Wishing to slow down and luxuriate with trusted friends, I headed to Covina, CA-based Sunny Components’ room on the second floor of the Hilton to reunite with the Wilson Audio Alexia loudspeakers ($48,500/pair). Making their West Coast show debut, these handsome babies, which I initially blogged about at RMAF 2012, sang superbly through Audio Research’s ARC Reference 250 monoblocks ($13,000 pair) and, in its US premiere, the ARC Reference 10 line stage preamplifier ($30,000). Also in the digital chain were the ARC Reference DAC, which extends up to 24/192; the new Harmonic Resolution Systems SXR Signature edition rack; and a combination of Shunyata Research, Transparent, and Isotek cabling and products. Wilson specialist and sound engineer Peter McGrath (left) enlightened me and Sunil Merchant of Sunny Components (right) by playing a bit of his hi-resolution master of young pianist Benjamin Grosvenor performing the second movement Beethoven’s Op.7, No. 2 sonata.
Jason Victor Serinus Posted: Jun 04, 2013 0 comments
Photo: John Atkinson

YG Acoustics’ Sonja 1.2 passive loudspeakers ($72,800/pair), which is basically the Sonja 1.3 that JA will be reviewing in the July issue, with one less woofer, sounded gorgeous in a not-so-modest $250,000 system. Sharing the honors were Tenor Audio’s 1755 stereo amplifier (Cn$55,000) and Line1/Power 1 preamplifier (Cn$75,000), Luxman’s DA-06 DAC ($6000), and $34,700 worth of Kubala Sosna Elation cabling and Sextet Power Distribution box.
Jason Victor Serinus Posted: Jun 04, 2013 8 comments
Despite being the kick-off seminar presenter on Friday, and starting just one hour after the doors opened, John Atkinson herded almost a full house to "Garbage In, Garbage Out." An expanded version of a seminar he originally delivered at RMAF 2012, the description reads:
Making value judgments on audio components using commercial recordings has pitfalls that many writers gloss over. The way recordings are made drastically affects what you hear from your system, explains John Atkinson using his own recordings as examples.
Jason Victor Serinus Posted: Jun 04, 2013 1 comments
Although they looked the same, the Audio Note UK E/SPe HE 98dB-sensitive loudspeakers ($9300/pair plus $650 for the stands) were a larger version of what I heard at AXPONA Chicago. In a system that also included Audio Note UK’s CDT Three top-loading CD transport ($12,000), DAC3.1x / II Balanced ($10,000), and OTO SE Signature integrated amplifier ($5500, or $6300 with phono), a very warm and mellow midrange triumphed on Jane Monheit’s “More than You Will Ever Know” from the album, Neverland. A further listen to a cut from Hazmat Modine’s Bahamut convinced that this is a system for midrange lovers über alles.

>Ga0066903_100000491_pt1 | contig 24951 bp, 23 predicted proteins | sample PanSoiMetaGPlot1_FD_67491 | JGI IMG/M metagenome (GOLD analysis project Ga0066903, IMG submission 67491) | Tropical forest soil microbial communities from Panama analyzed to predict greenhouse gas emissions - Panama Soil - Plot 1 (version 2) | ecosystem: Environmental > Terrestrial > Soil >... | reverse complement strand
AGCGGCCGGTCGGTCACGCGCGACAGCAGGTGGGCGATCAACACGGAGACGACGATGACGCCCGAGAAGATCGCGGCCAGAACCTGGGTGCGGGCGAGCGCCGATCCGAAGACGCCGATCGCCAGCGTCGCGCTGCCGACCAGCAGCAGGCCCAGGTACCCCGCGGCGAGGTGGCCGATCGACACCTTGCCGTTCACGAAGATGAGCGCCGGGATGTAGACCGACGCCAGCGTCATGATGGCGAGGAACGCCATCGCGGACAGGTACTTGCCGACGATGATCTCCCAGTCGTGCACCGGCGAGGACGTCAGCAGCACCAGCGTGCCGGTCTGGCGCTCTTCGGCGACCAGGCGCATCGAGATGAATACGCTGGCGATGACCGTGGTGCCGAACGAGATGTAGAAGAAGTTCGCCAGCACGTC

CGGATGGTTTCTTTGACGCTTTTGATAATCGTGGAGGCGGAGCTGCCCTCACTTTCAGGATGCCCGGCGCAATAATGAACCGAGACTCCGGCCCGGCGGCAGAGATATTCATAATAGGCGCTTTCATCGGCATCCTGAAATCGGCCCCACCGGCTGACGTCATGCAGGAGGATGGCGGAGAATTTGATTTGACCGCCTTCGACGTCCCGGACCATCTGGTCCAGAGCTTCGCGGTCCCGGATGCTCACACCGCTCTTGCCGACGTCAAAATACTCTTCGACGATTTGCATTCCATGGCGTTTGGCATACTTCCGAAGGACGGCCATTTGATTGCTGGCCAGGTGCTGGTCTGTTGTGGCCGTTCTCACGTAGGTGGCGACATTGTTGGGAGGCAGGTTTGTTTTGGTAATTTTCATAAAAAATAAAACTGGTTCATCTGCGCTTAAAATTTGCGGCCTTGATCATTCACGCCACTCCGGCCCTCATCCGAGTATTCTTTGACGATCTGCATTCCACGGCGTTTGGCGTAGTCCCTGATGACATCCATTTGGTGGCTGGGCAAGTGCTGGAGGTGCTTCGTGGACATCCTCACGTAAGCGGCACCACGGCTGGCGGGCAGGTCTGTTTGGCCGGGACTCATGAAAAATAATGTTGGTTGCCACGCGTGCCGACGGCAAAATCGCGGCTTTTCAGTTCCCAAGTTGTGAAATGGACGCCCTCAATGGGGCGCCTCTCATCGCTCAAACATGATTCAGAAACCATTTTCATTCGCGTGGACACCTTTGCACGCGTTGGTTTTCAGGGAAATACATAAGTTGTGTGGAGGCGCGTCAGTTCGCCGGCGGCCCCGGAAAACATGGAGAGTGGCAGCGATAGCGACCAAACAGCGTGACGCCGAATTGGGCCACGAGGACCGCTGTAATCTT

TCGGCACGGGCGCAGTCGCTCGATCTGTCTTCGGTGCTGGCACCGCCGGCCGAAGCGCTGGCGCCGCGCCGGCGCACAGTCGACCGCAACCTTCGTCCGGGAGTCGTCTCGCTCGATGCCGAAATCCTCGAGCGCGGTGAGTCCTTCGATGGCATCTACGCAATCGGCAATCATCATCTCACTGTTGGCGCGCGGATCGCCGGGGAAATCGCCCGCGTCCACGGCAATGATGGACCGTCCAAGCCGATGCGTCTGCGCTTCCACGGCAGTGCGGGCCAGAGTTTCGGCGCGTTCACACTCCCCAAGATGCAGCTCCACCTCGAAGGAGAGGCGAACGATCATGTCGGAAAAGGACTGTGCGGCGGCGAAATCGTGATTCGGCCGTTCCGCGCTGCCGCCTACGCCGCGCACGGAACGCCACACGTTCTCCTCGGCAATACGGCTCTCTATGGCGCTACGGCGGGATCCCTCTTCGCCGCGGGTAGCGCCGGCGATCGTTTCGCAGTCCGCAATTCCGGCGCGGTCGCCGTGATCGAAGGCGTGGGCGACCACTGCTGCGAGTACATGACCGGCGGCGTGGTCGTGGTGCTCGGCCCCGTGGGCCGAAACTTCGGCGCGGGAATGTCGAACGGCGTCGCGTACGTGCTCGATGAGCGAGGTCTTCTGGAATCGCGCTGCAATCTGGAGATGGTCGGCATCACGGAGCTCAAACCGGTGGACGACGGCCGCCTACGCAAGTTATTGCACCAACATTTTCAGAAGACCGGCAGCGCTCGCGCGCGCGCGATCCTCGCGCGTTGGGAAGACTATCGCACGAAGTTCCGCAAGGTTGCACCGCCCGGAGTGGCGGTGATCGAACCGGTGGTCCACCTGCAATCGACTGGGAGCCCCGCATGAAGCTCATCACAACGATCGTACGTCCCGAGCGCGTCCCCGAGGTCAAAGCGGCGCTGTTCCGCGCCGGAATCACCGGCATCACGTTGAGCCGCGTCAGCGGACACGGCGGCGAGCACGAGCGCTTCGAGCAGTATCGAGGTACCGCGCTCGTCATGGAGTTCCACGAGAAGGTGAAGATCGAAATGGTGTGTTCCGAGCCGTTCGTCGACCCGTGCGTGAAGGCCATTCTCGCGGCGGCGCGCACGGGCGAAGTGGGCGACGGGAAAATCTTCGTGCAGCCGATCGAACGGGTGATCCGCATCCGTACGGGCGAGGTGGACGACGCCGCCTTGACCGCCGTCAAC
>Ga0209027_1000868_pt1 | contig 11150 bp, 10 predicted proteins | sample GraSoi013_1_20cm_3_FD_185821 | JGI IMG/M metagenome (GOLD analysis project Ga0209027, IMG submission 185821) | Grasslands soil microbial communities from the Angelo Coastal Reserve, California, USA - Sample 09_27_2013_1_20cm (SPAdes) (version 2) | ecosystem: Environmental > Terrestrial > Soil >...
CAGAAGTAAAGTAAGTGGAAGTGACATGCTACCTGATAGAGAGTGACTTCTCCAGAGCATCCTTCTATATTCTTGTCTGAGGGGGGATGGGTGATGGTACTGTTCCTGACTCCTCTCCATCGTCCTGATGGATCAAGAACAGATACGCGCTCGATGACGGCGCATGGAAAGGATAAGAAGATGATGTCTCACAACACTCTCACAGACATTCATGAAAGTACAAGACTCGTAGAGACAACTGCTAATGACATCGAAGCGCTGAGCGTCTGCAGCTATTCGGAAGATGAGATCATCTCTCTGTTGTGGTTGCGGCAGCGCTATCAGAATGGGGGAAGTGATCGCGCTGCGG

Jason Victor Serinus Posted: Jun 04, 2013 0 comments
Holger Stein (center), designer of the Stein Harmonizers that have such a baffling effect on system performance, was beaming in the Hilton lobby. Perhaps he was thinking about all the attention his new phono cartridge is getting.
Jason Victor Serinus Posted: Jun 04, 2013 0 comments
It was a big surprise, in Totem Acoustics’ home theater room, to first stay with the room’s darkness, and then snap a second photo to discover the vivid red colors of the loudspeakers. Fun.
Jason Victor Serinus Posted: Jun 04, 2013 0 comments
It was 10:10AM on Friday, 50 minutes before the start of the T.H.E. Show Newport Beach, and the lobby of the Hilton Irvine was abuzz with activity. Folks were standing 5–10 deep, in multiple lines, waiting to register or retrieve their pre-registration badges. Close by, at the entrance to the lobby, photographers for multiple publications and organizations were establishing turf, staking out the best spot for catching every smile, grimace, and nuance of the 10:30AM ribbon-cutting ceremony. And in the midst of it all, hotel visitors whose deepest association with audio is that it rhymes, more or less, with rodeo were eyeing the whole thing with a mixture of curiosity, incredulity, and downright dread.